Does Medication Help Handwriting? - Parkinson's Movement

Parkinson's Movement
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Does Medication Help Handwriting?

jimcaster
jimcaster

I was diagnosed just over two years ago and am not taking any medication. My most discouraging symptom is slow, small handwriting. Have any of you found Sinemet or any other medication beneficial for handwriting? Unless or until other symptoms materialize, I will not take medication, but I'm curious to know if it will help my handwriting. Thanks for any insight you can provide.

95 Replies
oldestnewest

Vitamin B1 hcl helped my handwriting.

jimcaster
jimcaster
in reply to Goldencbc

Not mine, unfortunately...

George has only taken mucuna. Every foreign chemical can cause other problems. Mucuna is from natura, not chemicals. His handwriting used to be small, and he used to drool. No more. Before you try anything, My suggestion would be to try B1. Maybe that's all you need, but don't wait. There are people on this site that can help you. We are working on the right dose, but are really close! B1, according to Dr. Costantini, who was the one experimenting with PD patients in Italy, will stop the progression, as well as help diminish the symptoms. Try it first. No side effects!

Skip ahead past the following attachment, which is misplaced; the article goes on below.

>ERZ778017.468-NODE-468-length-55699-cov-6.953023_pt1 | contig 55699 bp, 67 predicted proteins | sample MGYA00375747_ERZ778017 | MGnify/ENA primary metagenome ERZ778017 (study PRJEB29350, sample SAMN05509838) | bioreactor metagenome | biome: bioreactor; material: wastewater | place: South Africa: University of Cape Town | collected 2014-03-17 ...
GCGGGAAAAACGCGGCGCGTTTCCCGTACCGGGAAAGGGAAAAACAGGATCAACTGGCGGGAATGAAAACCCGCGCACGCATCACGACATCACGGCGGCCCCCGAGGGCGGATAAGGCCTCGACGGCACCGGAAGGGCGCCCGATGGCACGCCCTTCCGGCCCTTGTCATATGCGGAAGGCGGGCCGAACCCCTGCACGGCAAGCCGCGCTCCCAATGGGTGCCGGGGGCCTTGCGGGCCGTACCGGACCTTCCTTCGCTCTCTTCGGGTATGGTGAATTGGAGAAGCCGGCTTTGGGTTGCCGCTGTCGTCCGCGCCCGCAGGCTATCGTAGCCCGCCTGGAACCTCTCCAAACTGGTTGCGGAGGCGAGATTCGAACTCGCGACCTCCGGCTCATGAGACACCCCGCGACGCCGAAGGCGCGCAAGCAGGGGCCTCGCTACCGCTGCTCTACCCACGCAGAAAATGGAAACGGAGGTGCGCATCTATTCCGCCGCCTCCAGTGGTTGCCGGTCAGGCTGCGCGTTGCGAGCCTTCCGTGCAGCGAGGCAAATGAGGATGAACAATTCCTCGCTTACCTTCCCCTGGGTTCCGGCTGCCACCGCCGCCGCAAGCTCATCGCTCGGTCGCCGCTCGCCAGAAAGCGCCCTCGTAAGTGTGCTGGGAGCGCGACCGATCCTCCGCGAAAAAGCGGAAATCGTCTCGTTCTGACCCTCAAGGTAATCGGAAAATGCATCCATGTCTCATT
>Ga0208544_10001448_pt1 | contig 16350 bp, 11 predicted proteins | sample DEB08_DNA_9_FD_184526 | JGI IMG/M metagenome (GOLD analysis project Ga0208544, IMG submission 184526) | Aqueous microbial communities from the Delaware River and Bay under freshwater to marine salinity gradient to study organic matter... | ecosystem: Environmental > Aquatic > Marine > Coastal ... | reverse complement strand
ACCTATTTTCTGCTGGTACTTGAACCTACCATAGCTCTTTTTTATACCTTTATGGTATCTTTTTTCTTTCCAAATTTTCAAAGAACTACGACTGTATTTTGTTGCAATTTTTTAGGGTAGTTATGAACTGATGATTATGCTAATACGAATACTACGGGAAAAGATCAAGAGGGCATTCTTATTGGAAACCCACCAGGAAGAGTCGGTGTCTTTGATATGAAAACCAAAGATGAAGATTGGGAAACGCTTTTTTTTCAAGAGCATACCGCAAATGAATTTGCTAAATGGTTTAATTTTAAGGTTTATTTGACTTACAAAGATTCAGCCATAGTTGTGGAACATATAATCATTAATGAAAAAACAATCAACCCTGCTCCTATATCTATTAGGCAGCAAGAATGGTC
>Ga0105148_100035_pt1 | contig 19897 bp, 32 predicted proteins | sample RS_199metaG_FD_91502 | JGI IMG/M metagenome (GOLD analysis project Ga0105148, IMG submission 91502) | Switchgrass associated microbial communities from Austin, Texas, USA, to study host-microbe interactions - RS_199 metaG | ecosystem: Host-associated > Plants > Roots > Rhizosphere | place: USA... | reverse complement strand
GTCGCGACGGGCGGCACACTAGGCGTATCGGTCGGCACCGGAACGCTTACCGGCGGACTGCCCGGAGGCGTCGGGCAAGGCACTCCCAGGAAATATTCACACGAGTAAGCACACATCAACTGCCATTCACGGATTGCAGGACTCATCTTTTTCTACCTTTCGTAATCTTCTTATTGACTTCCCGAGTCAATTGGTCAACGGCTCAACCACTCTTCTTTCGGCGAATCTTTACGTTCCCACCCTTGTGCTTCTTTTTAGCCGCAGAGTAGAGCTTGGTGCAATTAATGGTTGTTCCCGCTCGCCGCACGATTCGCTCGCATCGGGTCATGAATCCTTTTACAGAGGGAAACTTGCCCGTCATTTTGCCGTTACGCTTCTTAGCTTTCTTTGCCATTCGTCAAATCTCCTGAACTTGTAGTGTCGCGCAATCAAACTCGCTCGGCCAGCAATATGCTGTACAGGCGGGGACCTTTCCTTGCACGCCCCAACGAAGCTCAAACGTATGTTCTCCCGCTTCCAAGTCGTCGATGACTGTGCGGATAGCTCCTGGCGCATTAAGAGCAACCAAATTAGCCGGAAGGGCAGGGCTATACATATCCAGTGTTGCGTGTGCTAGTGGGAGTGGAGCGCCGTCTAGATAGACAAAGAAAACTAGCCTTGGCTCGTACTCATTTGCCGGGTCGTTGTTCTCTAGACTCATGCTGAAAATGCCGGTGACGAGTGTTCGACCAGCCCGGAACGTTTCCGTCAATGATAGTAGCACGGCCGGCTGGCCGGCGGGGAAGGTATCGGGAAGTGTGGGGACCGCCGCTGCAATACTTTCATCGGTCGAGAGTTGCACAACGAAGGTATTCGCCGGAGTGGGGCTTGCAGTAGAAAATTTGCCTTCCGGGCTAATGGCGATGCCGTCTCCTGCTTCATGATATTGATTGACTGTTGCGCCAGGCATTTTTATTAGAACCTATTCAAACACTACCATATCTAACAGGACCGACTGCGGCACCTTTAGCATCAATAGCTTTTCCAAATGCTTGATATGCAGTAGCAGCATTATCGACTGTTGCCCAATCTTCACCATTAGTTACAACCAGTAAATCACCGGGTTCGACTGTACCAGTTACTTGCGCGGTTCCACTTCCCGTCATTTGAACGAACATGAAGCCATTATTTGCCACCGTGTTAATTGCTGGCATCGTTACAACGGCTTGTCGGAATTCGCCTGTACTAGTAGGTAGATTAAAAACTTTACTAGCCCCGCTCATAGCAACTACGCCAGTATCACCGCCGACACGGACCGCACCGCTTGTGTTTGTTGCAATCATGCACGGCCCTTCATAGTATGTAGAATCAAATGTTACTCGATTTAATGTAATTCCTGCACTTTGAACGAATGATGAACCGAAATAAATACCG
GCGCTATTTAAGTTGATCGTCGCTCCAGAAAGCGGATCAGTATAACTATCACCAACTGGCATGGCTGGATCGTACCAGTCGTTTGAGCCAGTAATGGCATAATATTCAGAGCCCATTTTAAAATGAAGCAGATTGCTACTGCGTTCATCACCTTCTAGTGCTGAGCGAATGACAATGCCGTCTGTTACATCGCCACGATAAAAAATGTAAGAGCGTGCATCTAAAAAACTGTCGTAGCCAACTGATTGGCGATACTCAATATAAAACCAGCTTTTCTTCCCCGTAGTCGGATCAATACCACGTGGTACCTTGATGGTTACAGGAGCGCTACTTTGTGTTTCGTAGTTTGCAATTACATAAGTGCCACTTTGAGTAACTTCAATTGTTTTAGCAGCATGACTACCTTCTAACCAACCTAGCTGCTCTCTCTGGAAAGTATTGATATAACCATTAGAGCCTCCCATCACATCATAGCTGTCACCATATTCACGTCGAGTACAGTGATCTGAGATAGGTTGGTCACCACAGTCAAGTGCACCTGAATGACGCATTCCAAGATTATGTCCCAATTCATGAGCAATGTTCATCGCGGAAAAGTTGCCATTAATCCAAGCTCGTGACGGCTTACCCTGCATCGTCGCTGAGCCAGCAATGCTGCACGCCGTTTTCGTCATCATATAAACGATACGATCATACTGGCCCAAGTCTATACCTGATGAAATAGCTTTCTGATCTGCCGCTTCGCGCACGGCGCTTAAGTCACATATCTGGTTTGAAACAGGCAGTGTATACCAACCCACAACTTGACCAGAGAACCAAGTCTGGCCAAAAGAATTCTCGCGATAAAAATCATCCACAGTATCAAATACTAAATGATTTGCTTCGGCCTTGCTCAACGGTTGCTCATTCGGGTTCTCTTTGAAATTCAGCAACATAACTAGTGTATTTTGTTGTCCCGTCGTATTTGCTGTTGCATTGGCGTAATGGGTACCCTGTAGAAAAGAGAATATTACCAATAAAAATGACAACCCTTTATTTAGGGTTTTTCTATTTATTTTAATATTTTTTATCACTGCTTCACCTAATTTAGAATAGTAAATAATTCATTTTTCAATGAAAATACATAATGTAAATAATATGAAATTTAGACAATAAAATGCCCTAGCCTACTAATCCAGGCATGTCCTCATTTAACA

jimcaster
jimcaster
in reply to bepo

Thanks. I've been taking B1 since the month I was diagnosed. I think it's helpful, but it didn't help my handwriting.

bepo
bepo
in reply to jimcaster

Have you adjusted your doses? What dose did you start with?

ChrisWF
ChrisWF
in reply to bepo

Where do you grow your mucuna and how do you prepare the plant for consumption?

bepo
bepo
in reply to ChrisWF

We buy mucuna capsules from Barlowe's Herbs in the US. We followed the Marty Hinz protocol with Dr. John Gray.

ChrisWF
ChrisWF
in reply to bepo